Saturday Night Live Saturday Night Live

Saturday Night Live
11:29/10:29c NBC
It's a Paul call when the shticks-and-skits show delivers the second of three live December episodes. (Jeff Bridges hosts next week.) It's the story of two Pauls tonight when comic actor Paul Rudd, star of the forthcoming film How Do You Know with Jack Nicholson and Reese Witherspoon, teams up with the SNL players to host a roast of the day's topical happenings. Meanwhile, rock icon and former Beatle Paul McCartney is in the wings and takes flight on the Studio 8H music stage in the wake of the deluxe reissue of McCartney and Wings' celebrated 1973 album, Band on the Run. — Dean Maurer

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College Football
2:30/1:30c CBS
Things are looking up on the gridiron for the military academies. For the first time since 1996, Army, Navy and Air Force are all bowl eligible coming into this game. The Midshipmen have been mopping the decks with the Black Knights of late, winning eight in a row without allowing a touchdown in the last three meetings. There's little doubt that Army has improved, boasting the nation's 10th-ranked rushing attack; but the Middies are ranked third in rushing, and are looking for their second straight 10-win season. — Dave Roeder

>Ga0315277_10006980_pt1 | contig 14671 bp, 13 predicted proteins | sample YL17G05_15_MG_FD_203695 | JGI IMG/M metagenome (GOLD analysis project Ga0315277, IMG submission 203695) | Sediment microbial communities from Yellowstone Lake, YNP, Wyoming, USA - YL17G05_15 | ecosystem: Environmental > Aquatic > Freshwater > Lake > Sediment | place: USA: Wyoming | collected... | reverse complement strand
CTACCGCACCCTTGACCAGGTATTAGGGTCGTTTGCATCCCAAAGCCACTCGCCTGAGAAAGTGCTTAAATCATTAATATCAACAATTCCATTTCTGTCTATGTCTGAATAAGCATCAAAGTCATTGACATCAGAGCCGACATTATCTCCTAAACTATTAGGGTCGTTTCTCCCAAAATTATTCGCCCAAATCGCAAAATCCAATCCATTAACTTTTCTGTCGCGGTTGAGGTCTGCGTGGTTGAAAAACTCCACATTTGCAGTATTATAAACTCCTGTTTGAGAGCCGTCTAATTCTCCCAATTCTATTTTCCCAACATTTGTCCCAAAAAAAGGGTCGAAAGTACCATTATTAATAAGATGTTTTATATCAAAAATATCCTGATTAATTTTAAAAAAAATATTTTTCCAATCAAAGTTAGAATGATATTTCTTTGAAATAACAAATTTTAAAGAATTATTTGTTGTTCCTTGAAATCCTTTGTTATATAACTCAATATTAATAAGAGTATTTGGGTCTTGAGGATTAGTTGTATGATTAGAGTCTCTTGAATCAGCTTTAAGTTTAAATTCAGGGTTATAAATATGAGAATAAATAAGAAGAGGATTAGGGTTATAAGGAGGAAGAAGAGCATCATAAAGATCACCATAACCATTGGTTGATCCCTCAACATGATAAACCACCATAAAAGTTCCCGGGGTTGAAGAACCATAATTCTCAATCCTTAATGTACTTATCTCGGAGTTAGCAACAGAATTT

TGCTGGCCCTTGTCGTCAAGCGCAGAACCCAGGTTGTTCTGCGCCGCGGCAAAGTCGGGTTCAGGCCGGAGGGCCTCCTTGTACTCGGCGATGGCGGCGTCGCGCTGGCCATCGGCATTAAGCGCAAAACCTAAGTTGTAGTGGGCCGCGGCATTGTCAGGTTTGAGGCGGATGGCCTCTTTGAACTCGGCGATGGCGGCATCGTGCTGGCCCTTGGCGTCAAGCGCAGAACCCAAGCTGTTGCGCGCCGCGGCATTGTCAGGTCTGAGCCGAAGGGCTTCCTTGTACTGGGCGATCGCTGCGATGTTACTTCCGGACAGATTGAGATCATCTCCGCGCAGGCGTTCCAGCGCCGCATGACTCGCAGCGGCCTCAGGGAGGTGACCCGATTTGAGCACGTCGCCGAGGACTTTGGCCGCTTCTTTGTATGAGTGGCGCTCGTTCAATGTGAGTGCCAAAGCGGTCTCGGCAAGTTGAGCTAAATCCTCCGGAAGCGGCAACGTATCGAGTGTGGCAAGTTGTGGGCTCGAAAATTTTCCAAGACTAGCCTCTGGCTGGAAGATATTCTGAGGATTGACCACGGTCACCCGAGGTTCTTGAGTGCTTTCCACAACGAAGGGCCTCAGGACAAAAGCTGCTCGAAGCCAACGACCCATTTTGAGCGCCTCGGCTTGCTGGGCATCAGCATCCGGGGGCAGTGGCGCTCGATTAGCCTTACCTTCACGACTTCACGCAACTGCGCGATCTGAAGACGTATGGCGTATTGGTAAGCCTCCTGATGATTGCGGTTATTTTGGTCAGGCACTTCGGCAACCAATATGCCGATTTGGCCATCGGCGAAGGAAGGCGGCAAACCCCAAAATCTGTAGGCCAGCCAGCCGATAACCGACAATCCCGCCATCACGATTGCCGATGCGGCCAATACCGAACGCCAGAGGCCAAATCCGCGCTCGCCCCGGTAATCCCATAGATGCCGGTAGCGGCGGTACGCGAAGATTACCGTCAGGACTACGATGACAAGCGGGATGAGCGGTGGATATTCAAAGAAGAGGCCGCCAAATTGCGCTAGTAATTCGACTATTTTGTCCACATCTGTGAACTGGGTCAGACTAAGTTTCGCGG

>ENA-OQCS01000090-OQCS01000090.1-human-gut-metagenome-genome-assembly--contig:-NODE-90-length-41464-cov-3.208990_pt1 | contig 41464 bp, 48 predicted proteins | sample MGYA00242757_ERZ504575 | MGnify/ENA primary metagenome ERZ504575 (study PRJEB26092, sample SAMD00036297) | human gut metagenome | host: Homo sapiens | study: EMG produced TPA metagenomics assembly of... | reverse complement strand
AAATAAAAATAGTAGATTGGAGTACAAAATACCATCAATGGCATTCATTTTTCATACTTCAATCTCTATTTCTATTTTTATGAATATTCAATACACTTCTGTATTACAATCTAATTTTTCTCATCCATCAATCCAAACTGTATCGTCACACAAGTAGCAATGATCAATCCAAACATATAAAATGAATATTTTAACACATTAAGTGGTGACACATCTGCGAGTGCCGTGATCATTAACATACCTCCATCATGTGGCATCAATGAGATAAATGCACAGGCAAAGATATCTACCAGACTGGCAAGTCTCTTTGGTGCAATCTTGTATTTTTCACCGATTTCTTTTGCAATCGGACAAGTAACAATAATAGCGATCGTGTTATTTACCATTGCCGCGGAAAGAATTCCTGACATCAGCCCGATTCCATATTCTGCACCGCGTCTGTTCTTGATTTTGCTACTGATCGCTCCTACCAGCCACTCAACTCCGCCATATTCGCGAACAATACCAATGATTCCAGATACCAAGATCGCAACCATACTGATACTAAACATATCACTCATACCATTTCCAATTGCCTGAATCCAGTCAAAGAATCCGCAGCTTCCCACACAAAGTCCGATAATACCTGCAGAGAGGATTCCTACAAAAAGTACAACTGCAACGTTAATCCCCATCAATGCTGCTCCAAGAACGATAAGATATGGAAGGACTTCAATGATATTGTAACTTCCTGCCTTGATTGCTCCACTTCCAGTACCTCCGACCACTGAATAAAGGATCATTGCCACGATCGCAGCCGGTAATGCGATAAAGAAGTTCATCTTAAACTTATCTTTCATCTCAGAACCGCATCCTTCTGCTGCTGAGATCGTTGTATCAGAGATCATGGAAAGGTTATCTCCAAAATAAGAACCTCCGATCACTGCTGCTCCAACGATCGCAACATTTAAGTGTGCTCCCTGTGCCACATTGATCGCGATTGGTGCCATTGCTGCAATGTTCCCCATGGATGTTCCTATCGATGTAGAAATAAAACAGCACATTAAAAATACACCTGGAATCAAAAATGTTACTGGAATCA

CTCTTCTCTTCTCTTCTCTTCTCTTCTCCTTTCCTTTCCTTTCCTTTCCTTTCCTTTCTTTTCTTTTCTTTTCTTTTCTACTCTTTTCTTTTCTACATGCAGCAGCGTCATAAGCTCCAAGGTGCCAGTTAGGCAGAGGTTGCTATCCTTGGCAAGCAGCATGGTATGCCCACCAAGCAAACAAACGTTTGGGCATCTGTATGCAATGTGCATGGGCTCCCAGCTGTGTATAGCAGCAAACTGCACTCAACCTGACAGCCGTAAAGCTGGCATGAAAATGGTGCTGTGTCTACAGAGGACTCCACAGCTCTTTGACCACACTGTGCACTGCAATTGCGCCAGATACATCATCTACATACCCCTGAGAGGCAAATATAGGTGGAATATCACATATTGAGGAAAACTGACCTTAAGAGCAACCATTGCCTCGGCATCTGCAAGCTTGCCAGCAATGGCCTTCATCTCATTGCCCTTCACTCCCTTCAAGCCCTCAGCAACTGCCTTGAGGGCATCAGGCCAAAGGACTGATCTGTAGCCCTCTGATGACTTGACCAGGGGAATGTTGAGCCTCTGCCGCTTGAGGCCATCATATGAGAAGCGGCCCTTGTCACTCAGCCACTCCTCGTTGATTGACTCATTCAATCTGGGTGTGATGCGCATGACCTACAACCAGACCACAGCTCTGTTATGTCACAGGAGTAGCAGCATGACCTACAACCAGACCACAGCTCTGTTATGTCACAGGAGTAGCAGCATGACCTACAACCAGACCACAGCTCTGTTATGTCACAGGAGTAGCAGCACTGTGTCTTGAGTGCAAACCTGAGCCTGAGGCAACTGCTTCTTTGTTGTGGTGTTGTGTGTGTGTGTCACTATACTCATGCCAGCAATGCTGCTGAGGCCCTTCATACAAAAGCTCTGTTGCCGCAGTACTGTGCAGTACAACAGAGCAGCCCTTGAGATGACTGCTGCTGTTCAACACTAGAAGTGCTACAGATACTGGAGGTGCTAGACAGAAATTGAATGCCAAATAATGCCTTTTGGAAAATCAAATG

Frosty the Snowman
8/7c CBS
The joyous holiday perennial — originally telecast in 1969 — about a jolly, happy snowman with "a corncob pipe and a button nose, and two eyes made out of coal" returns to spread Christmas cheer. Much of the fun is provided by Jimmy Durante's great narration and Jackie Vernon's perfect voicing of Frosty. The delightful half hour is followed by the sequel, Frosty Returns, narrated by Jonathan Winters. — Tim Holland

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Taliban


8/7c CNN
"It's very important that people know who we're fighting," Norwegian journalist Paul Refsdal says at the top of this insightful look at a band of Taliban fighters. Accented by an incisive Anderson Cooper interview of Refsdal, the documentary captures both the mundane (a rock-throwing contest) and the disturbing (an attack on a U.S. convoy). Of the latter, Refsdal — who was held hostage for six days — dryly observes of the fighters that "they're not afraid of dying, but they're not very accurate" when it comes to firing their weapons. — Jeff Gemmill